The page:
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I am trying to test whether two "containers" use the same higher-kinded type. Look at the following code:

import scala.reflect.runtime.universe._

class Funct[A[_],B]

class Foo[A : TypeTag](x: A) {
  def test[B[_]](implicit wt: WeakTypeTag[B[_]]) =
    println(typeOf[A] <:< weakTypeOf[Funct[B,_]])

  def print[B[_]](implicit wt: WeakTypeTag[B[_]]) = {
    println(typeOf[A])
    println(weakTypeOf[B[_]])
  }
}

val x = new Foo(new Funct[Option,Int])

x.test[Option]
x.print[Option]

The output is:

false
Test.Funct[Option,Int]
scala.Option[_]

However, I expect the conformance test to succeed. What am I doing wrong? How can I test for higher-kinded types?

Clarification

In my case, the values I am testing (the x: A in the example) come in a List[c.Expr[Any]] in a Macro. So any solution relying on static resolution (as the one I have given), will not solve my problem.

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1  
To back your expectation a bit: implicitly[Funct[Option,Int] <:< Funct[Option,_]] –  pedrofurla Jul 20 '13 at 5:44
    
From gist.github.com/xeno-by/6054650 I can see that the type reifier doesn't see a type tag for B, so you don't get a correct type out of weakTypeOf[Funct[B, _]]. –  Eugene Burmako Jul 22 '13 at 15:17
    
Okay, now I see what the problem is. It's again the mixup between underscores used in type parameter definitions and elsewhere. The underscore in TypeTag[B[_]] means an existential type, hence you get a type tag not for B, but for an existential wrapper over it. Consequently typeOf[Funct[B, _]] can't make use of this type tag and gets upset. –  Eugene Burmako Jul 22 '13 at 15:32
    
@EugeneBurmako Makes perfect sense to me. But I am not allowed to write WeakTypeTag[B] (B takes type parameters). Further, weakTypeOf[Funct[B, _]] does use that WeakTypeTag. It fails if I do not provide the implicit WeakTypeTag[B[_]]. –  gzm0 Jul 22 '13 at 15:46
    
Posted an answer with a workaround. –  Eugene Burmako Jul 22 '13 at 15:55

2 Answers 2

up vote 7 down vote accepted

It's the mixup between underscores used in type parameter definitions and elsewhere. The underscore in TypeTag[B[_]] means an existential type, hence you get a tag not for B, but for an existential wrapper over it, which is pretty much useless without manual postprocessing.

Consequently typeOf[Funct[B, _]] that needs a tag for raw B can't make use of the tag for the wrapper and gets upset. By getting upset I mean it refuses to splice the tag in scope and fails with a compilation error. If you use weakTypeOf instead, then that one will succeed, but it will generate stubs for everything it couldn't splice, making the result useless for subtyping checks.

Looks like in this case we really hit the limits of Scala in the sense that there's no way for us to refer to raw B in WeakTypeTag[B], because we don't have kind polymorphism in Scala. Hopefully something like DOT will save us from this inconvenience, but in the meanwhile you can use this workaround (it's not pretty, but I haven't been able to come up with a simpler approach).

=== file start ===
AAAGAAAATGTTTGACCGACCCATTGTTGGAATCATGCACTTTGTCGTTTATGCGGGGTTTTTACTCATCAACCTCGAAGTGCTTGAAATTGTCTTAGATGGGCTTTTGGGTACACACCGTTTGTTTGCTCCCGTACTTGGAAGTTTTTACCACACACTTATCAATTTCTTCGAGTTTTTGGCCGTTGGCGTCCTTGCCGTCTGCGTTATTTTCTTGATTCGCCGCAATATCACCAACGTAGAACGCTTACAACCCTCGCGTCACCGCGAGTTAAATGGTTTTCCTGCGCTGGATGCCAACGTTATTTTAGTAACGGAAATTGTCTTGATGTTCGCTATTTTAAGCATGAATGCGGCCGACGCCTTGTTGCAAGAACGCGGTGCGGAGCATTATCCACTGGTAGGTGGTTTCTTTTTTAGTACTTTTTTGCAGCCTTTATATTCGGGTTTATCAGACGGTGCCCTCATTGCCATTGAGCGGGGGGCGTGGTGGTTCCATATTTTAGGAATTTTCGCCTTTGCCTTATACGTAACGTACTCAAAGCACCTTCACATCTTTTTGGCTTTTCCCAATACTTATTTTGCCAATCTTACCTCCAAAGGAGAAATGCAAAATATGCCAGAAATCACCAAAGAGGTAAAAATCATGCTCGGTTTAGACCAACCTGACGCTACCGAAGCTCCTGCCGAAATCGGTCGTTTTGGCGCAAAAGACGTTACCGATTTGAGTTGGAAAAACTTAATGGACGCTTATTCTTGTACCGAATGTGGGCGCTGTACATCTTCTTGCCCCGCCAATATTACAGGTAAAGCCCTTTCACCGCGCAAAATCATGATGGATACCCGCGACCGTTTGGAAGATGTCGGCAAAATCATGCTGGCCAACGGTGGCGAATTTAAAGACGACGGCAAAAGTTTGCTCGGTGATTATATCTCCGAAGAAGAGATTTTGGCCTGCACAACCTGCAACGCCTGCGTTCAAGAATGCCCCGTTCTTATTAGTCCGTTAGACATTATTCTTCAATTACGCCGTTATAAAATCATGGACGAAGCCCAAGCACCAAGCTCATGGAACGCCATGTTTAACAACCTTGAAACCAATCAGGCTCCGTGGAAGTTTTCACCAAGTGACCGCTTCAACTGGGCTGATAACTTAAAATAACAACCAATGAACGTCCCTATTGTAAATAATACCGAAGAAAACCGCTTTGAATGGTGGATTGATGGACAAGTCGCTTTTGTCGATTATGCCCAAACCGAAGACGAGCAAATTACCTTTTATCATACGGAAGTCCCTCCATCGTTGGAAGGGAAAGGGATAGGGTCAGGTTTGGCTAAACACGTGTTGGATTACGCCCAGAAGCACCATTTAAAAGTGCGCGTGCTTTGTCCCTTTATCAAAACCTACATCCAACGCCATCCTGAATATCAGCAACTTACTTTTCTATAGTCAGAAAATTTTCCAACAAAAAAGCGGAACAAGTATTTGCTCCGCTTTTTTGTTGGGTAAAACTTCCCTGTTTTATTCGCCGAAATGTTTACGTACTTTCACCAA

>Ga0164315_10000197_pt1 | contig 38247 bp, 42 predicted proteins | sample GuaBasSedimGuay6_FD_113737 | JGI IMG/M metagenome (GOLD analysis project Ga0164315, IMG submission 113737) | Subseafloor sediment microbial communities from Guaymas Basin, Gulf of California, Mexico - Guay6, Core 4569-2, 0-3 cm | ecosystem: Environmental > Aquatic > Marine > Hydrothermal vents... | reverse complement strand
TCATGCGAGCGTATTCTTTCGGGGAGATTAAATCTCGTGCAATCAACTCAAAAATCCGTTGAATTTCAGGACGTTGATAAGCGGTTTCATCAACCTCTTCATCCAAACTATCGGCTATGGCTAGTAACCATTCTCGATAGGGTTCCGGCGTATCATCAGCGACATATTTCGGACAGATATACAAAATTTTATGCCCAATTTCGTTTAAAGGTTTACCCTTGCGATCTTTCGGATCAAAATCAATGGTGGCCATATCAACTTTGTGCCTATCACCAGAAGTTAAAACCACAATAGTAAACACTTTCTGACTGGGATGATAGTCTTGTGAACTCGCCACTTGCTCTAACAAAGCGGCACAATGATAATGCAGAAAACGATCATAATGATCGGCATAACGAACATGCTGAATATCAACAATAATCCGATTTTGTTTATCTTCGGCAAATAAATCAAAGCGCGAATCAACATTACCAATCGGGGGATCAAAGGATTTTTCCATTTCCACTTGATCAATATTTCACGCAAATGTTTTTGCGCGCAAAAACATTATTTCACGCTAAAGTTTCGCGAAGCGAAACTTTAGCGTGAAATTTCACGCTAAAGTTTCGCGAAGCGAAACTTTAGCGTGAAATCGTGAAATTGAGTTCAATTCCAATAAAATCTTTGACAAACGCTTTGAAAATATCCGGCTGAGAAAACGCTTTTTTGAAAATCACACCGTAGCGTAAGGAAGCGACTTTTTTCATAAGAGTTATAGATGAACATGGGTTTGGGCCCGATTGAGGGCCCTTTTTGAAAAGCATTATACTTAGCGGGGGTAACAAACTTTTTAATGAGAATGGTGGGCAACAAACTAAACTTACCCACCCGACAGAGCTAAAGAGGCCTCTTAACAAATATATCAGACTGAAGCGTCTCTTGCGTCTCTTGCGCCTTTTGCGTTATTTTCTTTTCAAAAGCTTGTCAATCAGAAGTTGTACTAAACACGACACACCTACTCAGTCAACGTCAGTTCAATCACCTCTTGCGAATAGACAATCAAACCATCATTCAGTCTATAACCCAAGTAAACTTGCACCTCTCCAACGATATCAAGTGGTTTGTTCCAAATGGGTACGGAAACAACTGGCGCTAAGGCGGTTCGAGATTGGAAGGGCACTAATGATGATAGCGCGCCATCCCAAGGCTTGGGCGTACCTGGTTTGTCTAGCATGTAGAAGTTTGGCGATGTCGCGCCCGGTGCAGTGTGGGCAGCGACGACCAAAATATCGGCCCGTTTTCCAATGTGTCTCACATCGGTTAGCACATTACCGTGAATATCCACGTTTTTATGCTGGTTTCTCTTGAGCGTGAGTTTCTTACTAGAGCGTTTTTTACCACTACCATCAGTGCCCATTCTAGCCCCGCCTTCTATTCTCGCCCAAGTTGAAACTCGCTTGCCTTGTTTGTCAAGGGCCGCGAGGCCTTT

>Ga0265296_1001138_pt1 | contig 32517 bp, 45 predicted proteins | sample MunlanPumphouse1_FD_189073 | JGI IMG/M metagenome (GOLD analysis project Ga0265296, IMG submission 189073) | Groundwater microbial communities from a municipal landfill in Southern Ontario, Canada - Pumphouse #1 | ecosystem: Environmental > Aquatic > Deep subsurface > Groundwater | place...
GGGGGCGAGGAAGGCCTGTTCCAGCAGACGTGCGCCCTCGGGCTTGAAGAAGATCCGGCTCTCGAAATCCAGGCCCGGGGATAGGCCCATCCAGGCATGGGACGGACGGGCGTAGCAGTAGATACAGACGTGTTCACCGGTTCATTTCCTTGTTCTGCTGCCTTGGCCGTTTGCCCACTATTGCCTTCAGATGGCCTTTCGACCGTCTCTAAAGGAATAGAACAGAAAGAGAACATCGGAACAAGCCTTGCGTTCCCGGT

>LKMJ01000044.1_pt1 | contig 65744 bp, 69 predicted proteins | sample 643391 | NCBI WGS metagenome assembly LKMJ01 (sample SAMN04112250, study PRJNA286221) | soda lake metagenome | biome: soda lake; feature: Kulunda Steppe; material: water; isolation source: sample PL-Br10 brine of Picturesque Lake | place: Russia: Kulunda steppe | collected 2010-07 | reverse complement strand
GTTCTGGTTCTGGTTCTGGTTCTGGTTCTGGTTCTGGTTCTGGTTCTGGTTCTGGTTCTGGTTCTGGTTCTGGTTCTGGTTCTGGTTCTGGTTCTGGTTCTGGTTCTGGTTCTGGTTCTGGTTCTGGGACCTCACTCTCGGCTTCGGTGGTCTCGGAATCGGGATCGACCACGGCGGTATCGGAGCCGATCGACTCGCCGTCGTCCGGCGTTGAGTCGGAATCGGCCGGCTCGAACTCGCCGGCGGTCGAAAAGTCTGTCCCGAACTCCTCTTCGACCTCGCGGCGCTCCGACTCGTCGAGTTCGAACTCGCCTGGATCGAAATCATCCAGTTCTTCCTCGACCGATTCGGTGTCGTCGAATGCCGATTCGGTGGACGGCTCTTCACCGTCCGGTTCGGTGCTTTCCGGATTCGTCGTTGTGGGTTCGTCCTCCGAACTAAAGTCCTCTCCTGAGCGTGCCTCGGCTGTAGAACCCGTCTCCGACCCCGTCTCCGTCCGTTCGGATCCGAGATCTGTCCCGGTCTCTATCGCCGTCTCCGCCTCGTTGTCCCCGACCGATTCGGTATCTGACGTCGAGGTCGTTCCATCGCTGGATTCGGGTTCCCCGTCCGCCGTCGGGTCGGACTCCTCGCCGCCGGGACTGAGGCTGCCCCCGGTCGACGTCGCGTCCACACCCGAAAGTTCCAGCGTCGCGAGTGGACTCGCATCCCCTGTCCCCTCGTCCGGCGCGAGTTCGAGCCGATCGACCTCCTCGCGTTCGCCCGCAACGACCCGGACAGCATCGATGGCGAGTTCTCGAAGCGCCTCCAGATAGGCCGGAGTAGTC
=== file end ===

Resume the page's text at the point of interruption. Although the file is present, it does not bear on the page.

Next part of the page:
import scala.reflect.runtime.universe._

object Test extends App {
  class Foo[B[_], T]
  // NOTE: ideally we'd be able to write this, but since it's not valid Scala
  // we have to work around by using an existential type
  // def test[B[_]](implicit tt: WeakTypeTag[B]) = weakTypeOf[Foo[B, _]]
  def test[B[_]](implicit tt: WeakTypeTag[B[_]]) = {
    val ExistentialType(_, TypeRef(pre, sym, _)) = tt.tpe

    // attempt #1: just compose the type manually
    // but what do we put there instead of question marks?!
    // appliedType(typeOf[Foo], List(TypeRef(pre, sym, Nil), ???))

    // attempt #2: reify a template and then manually replace the stubs
    val template = typeOf[Foo[Hack, _]]
    val result = template.substituteSymbols(List(typeOf[Hack[_]].typeSymbol), List(sym))
    println(result)
  }
  test[Option]
}

// has to be top-level, otherwise the substituion magic won't work
class Hack[T]

An astute reader will notice that I used WeakTypeTag in the signature of foo, even though I should be able to use TypeTag. After all, we call foo on an Option which is a well-behaved type, in the sense that it doesn't involve unresolved type parameters or local classes that pose problems for TypeTags. Unfortunately, it's not that simple because of https://issues.scala-lang.org/browse/SI-7686, so we're forced to use a weak tag even though we shouldn't need to.

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The following is an answer that works for the example I have given (and might help others), but does not apply to my (non-simplified) case.

Stealing from @pedrofurla's hint, and using type-classes:

trait ConfTest[A,B] {
  def conform: Boolean
}

trait LowPrioConfTest {
  implicit def ctF[A,B] = new ConfTest[A,B] { val conform = false }
}

object ConfTest extends LowPrioConfTest {
  implicit def ctT[A,B](implicit ev: A <:< B) =
    new ConfTest[A,B] { val conform = true }
}

And add this to Foo:

def imp[B[_]](implicit ct: ConfTest[A,Funct[B,_]]) =
  println(ct.conform)

Now:

x.imp[Option] // --> true
x.imp[List]   // --> false
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